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From her candid early work on New England’s Carnival Strippers to her coverage of combat training in Louisiana’s Fort Polk, American photographer and filmmaker Susan Meiselas invites the viewer to give much more than just one look. Thus far the pinnacle of her work was her stellar documentation of the Nicaraguan insurrection, summarized in her iconic Molotov Man.
When Harvard-graduate, public school photography teacher Susan Meiselas visited Nicaragua in 1978, she couldn’t help but notice a feeling of anticipation in the air, as people were getting more and more ready to take their fate in their hands. The Sandinista National Liberation Front (FSLN) and their supporters would, within the next year, bring Somoza’s dictatorship to a violent end and Meiselas was there to bravely document, through her lens, part of the action.
From the everyday realities of the Somoza regime all the way to her iconic photograph of the Molotov Man — the fiery last goodbye to dictatorship and a lasting, worldwide symbol of the Sandinista revolution — her work traveled the globe and won her the coveted Robert Capa Gold Medal for ‘outstanding courage and reporting’ (1978).
To Meiselas herself, however, there was something still missing. In the words of the photographer; “I spent six weeks there principally, because all I could feel was that I wasn’t doing anything that gave a feeling for what in fact was going on there. Not going on in the world of events, but going on in terms of how people were feeling… I’m really interested in how things come about and not just in the surface of what it is”. For someone claiming she is not your average war correspondent, she has showed an extraordinary dedication to local history.
In 1981 she published 70 photographs from the Sandinista revolution in ‘Nicaragua, June 1978 to July 1979’. And, ten years later, she got involved in a more ambitious project, which revealed her passion for contextualising her vision across different media: the documentary Pictures From a Revolution (1991), which she co-directed, sees the artist revisiting the protagonists of her earlier pictures, capturing their memories and thoughts on a future that the revolution helped materialise. Among them, members of the National Guard, split between the eternal believers and the rebels, some of which later made a 180 degrees turn and joined the Contras — the Sandinista opposition.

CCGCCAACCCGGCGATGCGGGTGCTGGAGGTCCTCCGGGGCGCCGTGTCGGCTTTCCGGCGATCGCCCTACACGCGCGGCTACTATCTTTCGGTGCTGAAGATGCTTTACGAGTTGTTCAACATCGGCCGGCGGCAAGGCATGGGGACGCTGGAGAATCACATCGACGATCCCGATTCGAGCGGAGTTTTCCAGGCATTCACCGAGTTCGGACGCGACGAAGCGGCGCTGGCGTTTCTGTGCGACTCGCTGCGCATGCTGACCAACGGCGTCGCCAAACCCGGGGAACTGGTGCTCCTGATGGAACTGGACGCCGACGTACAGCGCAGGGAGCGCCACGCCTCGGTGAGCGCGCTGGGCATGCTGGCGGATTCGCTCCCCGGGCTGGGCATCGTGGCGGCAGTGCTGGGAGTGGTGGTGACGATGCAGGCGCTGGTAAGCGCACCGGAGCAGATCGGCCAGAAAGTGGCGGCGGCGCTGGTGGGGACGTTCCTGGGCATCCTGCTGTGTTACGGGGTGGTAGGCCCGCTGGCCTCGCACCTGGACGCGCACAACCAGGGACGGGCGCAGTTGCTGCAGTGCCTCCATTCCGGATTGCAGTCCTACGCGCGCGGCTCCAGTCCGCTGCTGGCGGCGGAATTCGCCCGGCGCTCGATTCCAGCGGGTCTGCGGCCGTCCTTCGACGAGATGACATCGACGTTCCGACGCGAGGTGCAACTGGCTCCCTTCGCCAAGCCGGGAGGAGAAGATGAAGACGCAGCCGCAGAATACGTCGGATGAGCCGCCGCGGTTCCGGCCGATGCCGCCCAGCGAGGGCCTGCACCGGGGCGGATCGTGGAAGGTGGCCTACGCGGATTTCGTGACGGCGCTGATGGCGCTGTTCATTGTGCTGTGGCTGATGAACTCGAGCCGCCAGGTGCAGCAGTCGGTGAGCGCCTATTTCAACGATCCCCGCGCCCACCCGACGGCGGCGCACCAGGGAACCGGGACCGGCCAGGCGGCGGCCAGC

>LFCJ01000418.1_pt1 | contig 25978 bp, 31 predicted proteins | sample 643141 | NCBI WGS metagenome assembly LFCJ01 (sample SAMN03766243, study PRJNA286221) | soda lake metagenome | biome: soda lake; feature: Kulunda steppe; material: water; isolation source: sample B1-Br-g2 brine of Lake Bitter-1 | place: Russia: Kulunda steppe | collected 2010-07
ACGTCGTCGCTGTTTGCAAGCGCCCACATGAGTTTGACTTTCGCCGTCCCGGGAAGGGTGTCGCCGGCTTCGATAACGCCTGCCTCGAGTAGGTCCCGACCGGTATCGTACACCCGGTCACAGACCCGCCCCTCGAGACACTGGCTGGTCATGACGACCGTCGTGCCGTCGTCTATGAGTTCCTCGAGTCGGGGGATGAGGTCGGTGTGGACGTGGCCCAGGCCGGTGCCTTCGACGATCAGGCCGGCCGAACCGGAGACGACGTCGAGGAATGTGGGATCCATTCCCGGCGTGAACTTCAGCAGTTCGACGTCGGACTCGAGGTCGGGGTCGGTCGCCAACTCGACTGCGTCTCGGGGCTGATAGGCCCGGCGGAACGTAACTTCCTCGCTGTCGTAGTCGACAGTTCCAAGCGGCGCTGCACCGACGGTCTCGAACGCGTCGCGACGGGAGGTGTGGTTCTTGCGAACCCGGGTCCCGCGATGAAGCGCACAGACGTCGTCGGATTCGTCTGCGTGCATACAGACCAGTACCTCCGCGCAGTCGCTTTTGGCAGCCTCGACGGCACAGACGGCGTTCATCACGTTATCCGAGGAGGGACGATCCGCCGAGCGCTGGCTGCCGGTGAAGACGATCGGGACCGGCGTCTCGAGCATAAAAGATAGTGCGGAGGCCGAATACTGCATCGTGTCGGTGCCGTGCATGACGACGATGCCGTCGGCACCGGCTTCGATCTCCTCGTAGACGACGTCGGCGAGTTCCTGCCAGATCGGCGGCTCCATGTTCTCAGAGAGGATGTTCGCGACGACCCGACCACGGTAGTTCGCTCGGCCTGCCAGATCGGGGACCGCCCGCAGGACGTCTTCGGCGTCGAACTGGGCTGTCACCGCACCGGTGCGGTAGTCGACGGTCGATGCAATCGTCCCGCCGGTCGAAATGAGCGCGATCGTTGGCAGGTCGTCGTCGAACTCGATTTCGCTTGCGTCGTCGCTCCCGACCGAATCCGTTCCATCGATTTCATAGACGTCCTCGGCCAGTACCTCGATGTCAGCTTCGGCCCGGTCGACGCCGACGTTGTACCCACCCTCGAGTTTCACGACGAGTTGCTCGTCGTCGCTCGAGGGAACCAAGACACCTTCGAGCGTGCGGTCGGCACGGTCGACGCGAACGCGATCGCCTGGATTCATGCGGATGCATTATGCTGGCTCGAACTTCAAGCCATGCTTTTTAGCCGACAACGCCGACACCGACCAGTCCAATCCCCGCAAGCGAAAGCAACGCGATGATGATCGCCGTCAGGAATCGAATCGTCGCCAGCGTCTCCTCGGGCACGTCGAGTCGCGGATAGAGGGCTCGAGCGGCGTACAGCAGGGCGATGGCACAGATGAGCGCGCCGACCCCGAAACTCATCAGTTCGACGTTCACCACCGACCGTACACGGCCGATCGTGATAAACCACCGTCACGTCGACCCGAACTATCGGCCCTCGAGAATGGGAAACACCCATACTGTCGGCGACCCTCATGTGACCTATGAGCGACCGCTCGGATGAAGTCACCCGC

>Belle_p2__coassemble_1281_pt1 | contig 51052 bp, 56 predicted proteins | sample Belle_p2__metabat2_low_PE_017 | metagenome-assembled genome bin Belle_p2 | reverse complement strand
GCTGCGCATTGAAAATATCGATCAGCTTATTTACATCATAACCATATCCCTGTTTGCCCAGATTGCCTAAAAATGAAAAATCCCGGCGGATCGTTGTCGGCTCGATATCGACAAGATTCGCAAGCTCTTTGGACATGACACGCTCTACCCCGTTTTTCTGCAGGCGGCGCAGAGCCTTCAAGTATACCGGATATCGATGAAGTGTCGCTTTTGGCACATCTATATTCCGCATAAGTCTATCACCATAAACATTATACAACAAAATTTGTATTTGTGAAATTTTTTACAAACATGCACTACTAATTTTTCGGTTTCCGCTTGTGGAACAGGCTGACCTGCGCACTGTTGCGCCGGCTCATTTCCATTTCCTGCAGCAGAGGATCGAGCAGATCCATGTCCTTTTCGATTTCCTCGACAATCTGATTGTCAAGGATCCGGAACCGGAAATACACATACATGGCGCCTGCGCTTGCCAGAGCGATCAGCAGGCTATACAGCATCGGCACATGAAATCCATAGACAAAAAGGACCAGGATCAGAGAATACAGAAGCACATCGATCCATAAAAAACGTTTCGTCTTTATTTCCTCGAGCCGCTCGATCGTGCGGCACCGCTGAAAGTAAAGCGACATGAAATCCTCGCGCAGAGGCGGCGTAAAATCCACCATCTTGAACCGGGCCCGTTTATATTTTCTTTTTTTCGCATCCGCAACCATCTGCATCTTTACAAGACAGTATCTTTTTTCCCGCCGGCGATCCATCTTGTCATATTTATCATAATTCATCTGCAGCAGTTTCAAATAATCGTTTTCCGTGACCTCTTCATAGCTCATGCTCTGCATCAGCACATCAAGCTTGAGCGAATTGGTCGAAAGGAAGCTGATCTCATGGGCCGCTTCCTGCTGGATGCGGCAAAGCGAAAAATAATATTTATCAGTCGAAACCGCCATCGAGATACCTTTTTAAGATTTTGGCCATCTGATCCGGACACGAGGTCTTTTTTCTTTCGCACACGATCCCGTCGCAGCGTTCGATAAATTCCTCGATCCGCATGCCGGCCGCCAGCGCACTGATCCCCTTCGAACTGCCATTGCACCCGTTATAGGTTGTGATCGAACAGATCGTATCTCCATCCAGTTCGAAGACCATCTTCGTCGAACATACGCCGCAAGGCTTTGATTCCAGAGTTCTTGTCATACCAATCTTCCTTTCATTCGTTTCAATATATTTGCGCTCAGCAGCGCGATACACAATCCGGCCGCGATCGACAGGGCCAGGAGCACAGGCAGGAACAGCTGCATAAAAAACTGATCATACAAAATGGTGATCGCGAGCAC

Her earlier documentary, Living at Risk: The Story of a Nicaraguan Family (1985) more specifically told the story of the Barrios family, five siblings and Sandinista supporters at the height of the Contra war — a narrative she picked up again, collaboratively with filmmaker Alfred Guzzetti, in 2011’s The Barrios Family 25 Years Later. Meiselas was present throughout, offering her reflections on her own photographs and, through them, on history itself.
Living at Risk: The Story of a Nicaraguan Family preview/ © Documentary Education Resources.
In July 2004 Nicaragua celebrated the 25th anniversary of the overthrow of Somoza and Meiselas was once again there to take part in the action. Nineteen mural-sized images from 1978-9 were displayed, for a month, on public walls and in the open spaces in the towns, at the sites where they were originally made. ‘Reframing History’ made the photographer’s work a priceless part of the collective memory — adamant in their intent to capture, as she has always claimed, true emotions and events, way beyond the surface.